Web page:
But in fact, Dr. Goldrinn said that the Biden administration continues to ignore these abuses and proposes to transfer weapons, which will allow Saudi Arabia to continue its systemic abuse model. The Biden administration has also labeled the proposed arms sales as defensive weapons, even if these weapons have both defensive and offensive capabilities. “The United States and other weapons suppliers have the opportunity to learn from the Covid pandemic, reassess priorities, and reallocate resources based on human needs. We cannot afford the usual business,” she declared.

According to the SIPRI report, the US arms industry is experiencing a wave of mergers and acquisitions. In order to expand the product portfolio and gain a competitive advantage when bidding for contracts, many large US arms companies choose to merge or acquire promising companies.

“This trend is particularly evident in the aerospace field,” Mark Steiner said. “Northrop Grumman and KBR are among several companies that have acquired high-value companies specializing in space technology in recent years.”

Norman Solomon, executive director of the Institute of Public Accuracy, told IPS that weapon dealers’ insatiable appetite for inflated profits continues to lead to economic killings, while actually killing many people around the world-directly with guns and bombs. Indirectly by absorbing the urgently needed resources for human survival.

He said that because of the fatal shortage of everything from medicines, drinking water and minimal food supplies to housing and health education, many people in the world are in great pain. When the powerful government is keen to serve the institutionalized greed of the weapons industry, a large number of people are suffering and dying, Solomon said, he is also the director, RootsAction.org

He added: “The United States continues to lead the way in making huge profits through the technical tools of mass killings. This is a shameful and persistent crime against humanity.”

The synergy between government power and corporate military industry is a global poison, and it embodies a downward spiral. In any given year, this will be a huge betrayal of the most insignificant human dignity. He believes that this year brought the emergence of the Covid pandemic to the world, and this record is simply a systematic mass murder. “The fact that the United States is the source of more than half of the world’s total arms sales is a deep indictment of the role of the US government on this planet. In any case, any government in a country that engages in large-scale arms exports is a partner in this activity. The United States and other countries that export weapons on a large scale should be strongly and ruthlessly condemned,” he declared.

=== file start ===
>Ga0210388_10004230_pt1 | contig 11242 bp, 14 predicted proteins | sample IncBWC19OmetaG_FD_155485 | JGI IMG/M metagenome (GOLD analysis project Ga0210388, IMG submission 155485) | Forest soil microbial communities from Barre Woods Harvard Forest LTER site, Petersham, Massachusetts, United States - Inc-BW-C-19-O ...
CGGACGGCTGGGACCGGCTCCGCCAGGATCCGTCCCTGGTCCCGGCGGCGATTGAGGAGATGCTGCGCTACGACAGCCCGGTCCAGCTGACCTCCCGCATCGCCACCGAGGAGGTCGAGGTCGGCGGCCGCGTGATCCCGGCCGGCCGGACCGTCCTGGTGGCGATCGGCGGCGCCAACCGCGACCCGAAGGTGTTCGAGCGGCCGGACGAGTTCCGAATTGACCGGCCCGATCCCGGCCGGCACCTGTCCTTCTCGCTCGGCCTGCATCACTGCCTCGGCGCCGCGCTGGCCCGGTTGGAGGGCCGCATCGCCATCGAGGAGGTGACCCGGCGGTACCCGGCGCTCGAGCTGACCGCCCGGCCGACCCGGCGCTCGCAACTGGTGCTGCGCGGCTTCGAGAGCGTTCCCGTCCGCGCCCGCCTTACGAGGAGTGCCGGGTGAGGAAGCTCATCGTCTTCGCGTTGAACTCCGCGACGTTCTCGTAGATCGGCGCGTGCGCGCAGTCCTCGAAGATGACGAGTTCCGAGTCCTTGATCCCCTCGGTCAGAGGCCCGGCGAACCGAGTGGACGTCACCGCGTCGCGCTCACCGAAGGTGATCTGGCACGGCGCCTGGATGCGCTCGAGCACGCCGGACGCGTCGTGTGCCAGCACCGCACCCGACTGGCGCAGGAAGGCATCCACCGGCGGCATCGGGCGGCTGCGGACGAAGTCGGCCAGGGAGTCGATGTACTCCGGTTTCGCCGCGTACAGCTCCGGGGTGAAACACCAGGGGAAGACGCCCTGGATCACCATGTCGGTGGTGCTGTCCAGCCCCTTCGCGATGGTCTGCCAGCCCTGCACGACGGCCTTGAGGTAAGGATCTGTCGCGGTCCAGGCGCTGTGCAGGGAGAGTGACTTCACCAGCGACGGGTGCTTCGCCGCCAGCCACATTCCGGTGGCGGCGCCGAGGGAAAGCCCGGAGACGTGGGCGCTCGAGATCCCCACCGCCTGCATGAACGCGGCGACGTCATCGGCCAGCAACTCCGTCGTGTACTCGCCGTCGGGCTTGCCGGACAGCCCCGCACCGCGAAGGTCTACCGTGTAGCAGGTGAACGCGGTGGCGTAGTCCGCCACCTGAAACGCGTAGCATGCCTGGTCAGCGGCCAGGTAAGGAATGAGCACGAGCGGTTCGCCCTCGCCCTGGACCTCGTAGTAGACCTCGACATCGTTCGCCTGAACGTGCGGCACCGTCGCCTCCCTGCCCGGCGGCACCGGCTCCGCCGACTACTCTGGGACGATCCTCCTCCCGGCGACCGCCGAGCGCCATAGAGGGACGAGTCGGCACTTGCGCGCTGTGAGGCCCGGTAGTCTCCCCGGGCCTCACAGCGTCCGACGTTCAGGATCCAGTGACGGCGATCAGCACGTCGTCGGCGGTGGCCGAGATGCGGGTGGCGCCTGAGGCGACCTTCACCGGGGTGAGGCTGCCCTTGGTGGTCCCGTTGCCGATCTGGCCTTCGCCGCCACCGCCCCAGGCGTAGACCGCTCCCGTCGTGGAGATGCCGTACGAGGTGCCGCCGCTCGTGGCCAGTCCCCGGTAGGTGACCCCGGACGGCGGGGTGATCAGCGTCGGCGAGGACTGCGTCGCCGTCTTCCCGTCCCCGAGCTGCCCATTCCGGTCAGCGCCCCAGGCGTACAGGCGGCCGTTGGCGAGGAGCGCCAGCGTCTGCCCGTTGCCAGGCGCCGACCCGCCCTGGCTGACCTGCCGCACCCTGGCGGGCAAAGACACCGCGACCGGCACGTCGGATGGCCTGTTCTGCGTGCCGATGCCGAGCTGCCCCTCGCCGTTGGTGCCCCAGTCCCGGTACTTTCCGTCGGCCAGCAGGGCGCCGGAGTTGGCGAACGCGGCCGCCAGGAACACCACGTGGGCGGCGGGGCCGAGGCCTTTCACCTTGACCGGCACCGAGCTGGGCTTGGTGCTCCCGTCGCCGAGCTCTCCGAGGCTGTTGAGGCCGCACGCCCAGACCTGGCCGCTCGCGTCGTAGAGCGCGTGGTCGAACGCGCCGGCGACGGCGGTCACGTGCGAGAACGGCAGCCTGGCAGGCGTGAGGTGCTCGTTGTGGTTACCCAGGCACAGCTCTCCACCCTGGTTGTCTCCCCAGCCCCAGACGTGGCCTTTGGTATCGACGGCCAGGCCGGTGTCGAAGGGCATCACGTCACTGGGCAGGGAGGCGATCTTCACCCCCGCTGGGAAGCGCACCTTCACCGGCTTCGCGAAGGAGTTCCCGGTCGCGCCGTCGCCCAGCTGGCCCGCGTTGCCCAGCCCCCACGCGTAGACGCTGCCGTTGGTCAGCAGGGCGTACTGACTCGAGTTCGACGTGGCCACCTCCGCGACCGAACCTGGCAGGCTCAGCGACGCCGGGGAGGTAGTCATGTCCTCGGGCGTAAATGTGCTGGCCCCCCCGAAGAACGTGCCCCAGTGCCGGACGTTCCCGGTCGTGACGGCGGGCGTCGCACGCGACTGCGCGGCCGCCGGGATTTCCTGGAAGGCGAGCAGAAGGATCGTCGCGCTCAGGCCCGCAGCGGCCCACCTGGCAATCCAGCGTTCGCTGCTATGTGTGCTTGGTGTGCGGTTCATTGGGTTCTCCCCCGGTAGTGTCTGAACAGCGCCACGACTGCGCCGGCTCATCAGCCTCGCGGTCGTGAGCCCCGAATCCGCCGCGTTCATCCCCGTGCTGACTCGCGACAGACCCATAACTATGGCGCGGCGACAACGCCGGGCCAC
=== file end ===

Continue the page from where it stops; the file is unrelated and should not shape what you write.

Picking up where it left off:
At the same time, the total arms sales of the five Chinese companies in the top 100 in 2020 are estimated at 66.8 billion U.S. dollars, an increase of 1.5% over 2019. In 2020, Chinese companies accounted for 13% of the top 100 arms sales, ranking behind American companies and ahead of British companies, which accounted for the third largest share.

SIPRI senior researcher Dr. Tian Nan said: “In recent years, Chinese arms companies have benefited from the country’s military modernization plan and focused on military-civilian integration.” “They have become some of the most advanced military technology manufacturers in the world.” For example, China North Industries Corporation jointly developed the Beidou military-civilian navigation satellite system and deepened its participation in emerging technologies.

Followed by European arms companies, French companies, German and Russian companies-they all entered the top 100.

Talib Dean Served as the Director of Foreign Military Marketing of the Defense Marketing Services Department; Senior Defense Analyst at Forecast International; Middle East/Africa Military Editor of Jane’s Information Group; and former United Nations reporter for Jane’s Defense Weekly in London.

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© Inter Press Service (2021) — All rights reservedOriginal source: International News Service